Bach expects ‘reasonable’ crowd at Tokyo Olympics

Tokyo, Nov 16 (efe-epa).- International Olympic Committee President Thomas Bach on Monday said he was confident that a “reasonable” number of people would attend the Tokyo Olympics next year thanks to the likely development of an anti-Covid vaccine and safety measures by the organizers.

Bach addressed a press conference in Tokyo along with officials of the organizing committee, after holding the first in a series of review meetings, set to last until Wednesday, to discuss the preparations for the next summer Games.

“We have made this visit to demonstrate here in Tokyo our full commitment and determination to celebrate (the Olympics) in nine months,” the IOC president said, calling the event “the light at the end of the tunnel” after the pandemic.

He said the event would be made possible with the experience of organizing large-scale sports events in Japan and other countries despite the coronavirus.

Bach hailed the resumption of major sports leagues in Japan that has allowed access to spectators with restrictions in place, and an international gymnastics meet held on Nov.8

He said it was events like these that instilled in him the confidence that a sizable audience would show up in the stadia during the Olympics.

It was his first Japan visit since March when the Games had to be postponed by a year due to the pandemic.

The IOC president said the likely availability of an anti-Covid vaccine by the summer was another reason to be optimistic about the event July 23-August 8 event.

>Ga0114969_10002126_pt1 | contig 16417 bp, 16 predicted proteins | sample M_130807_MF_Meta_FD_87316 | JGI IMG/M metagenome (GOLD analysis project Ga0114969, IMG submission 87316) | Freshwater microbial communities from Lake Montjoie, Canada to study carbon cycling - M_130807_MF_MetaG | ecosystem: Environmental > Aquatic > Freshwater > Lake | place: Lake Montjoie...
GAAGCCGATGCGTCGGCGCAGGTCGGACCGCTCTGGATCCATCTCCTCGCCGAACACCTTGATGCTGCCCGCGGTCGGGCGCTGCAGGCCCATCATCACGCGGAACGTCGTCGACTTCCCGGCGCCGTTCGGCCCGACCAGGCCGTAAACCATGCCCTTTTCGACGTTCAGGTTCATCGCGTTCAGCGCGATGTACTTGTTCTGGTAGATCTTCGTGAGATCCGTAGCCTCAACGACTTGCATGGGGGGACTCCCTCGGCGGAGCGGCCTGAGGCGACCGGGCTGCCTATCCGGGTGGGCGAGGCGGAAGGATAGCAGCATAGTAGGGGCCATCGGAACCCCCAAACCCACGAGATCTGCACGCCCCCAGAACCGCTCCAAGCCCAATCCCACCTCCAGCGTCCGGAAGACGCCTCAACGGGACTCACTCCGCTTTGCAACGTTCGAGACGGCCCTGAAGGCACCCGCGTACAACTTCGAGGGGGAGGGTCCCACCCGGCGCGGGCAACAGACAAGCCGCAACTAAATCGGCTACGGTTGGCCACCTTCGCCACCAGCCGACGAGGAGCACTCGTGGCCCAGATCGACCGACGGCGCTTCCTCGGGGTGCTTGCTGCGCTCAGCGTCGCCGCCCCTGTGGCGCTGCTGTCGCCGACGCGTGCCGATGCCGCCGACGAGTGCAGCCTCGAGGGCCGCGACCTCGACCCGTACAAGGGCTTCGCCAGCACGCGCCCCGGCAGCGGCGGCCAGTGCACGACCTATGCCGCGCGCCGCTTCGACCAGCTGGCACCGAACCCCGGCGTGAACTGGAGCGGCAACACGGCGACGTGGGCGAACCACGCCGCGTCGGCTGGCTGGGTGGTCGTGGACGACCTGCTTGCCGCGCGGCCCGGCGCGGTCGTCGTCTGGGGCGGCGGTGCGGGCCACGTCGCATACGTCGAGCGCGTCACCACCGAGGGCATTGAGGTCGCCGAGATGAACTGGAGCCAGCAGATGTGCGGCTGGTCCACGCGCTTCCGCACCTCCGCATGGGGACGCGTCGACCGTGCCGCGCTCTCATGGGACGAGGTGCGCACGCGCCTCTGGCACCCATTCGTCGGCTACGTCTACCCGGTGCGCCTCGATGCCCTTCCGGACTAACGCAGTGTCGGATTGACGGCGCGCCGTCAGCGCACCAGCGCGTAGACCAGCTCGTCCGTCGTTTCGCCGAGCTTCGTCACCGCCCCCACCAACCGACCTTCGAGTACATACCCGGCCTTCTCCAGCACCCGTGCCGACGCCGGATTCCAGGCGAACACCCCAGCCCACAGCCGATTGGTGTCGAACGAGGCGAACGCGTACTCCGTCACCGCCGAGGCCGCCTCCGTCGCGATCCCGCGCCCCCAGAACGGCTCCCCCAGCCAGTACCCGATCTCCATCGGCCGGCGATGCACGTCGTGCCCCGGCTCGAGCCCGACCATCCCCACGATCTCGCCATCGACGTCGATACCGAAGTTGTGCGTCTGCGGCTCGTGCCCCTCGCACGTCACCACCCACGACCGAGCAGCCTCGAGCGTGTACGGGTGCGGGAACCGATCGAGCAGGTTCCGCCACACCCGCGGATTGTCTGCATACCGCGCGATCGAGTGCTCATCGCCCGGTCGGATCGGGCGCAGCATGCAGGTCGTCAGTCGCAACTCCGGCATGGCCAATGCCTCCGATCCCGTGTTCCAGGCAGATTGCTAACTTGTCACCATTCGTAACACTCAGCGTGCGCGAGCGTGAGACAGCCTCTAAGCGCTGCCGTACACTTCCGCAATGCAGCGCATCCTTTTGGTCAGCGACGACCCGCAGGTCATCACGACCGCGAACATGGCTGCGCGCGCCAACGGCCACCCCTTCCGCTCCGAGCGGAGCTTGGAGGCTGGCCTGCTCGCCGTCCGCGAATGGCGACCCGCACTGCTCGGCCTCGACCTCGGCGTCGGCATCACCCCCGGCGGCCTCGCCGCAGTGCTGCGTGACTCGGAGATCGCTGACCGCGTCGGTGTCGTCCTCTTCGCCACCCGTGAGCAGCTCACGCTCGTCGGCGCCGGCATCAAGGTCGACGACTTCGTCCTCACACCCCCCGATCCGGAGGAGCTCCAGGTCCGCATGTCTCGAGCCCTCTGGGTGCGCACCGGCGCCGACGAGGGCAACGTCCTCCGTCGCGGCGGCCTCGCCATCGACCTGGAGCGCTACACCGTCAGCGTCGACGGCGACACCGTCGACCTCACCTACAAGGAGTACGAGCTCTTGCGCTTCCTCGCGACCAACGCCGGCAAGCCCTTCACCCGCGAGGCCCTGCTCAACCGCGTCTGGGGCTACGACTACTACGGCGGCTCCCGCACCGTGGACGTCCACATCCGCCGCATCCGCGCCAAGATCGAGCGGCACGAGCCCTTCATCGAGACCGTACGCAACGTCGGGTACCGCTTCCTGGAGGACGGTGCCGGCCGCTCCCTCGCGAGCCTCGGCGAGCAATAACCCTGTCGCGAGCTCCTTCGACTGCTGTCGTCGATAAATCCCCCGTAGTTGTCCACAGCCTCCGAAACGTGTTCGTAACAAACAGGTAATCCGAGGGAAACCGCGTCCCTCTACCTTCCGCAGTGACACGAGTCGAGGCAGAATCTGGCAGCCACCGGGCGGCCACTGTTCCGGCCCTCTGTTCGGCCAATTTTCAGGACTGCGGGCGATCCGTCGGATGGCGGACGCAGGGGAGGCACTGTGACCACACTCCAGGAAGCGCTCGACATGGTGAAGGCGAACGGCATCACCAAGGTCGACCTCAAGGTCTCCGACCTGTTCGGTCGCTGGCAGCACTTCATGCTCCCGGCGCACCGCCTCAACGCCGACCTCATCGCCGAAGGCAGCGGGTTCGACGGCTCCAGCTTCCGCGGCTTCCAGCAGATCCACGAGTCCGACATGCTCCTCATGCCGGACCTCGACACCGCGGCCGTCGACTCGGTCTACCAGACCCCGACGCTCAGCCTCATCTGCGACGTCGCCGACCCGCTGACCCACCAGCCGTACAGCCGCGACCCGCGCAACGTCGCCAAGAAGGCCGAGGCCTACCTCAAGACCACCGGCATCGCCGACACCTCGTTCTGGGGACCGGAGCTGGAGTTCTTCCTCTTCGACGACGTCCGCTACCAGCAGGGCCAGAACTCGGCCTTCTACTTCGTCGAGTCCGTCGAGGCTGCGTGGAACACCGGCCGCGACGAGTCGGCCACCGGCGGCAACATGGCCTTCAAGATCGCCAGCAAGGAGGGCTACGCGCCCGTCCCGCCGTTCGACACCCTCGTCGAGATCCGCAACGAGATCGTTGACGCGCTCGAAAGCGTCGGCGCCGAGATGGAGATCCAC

He added that the IOC would do everything possible to provide access to the antidote and promote its use among athletes and the attendees.

However, he insisted that his organization could not decide if the vaccine would be mandatory for participants, and this decision lay with the organizers.

“We want to convince as many foreign participants as possible to accept a vaccine,” he said.

Bach noted that if a vaccine becomes available in time for the Games next year, the IOC will bear the cost.

“If a vaccine should be available, then the IOC would take this cost, and then we can cooperate with the National Olympic Committees because we see this effort as a sign of respect for our gracious Japanese hosts.”

Regarding the number of spectators allowed to watch the competitions, he said that although everyone would like to have a “full house,” it was too soon to say if there would be limits on the capacity of the stadia.

He added that the organizers would decide at the “right moment” after consulting experts.

Several sports competitions have been held in Japan since June with more and more people in the stands.

The current limit on the number of spectators is around 50 percent of the total capacity. The authorities have raised the limit to 80 percent in some matches on an experimental basis. EFE-EPA


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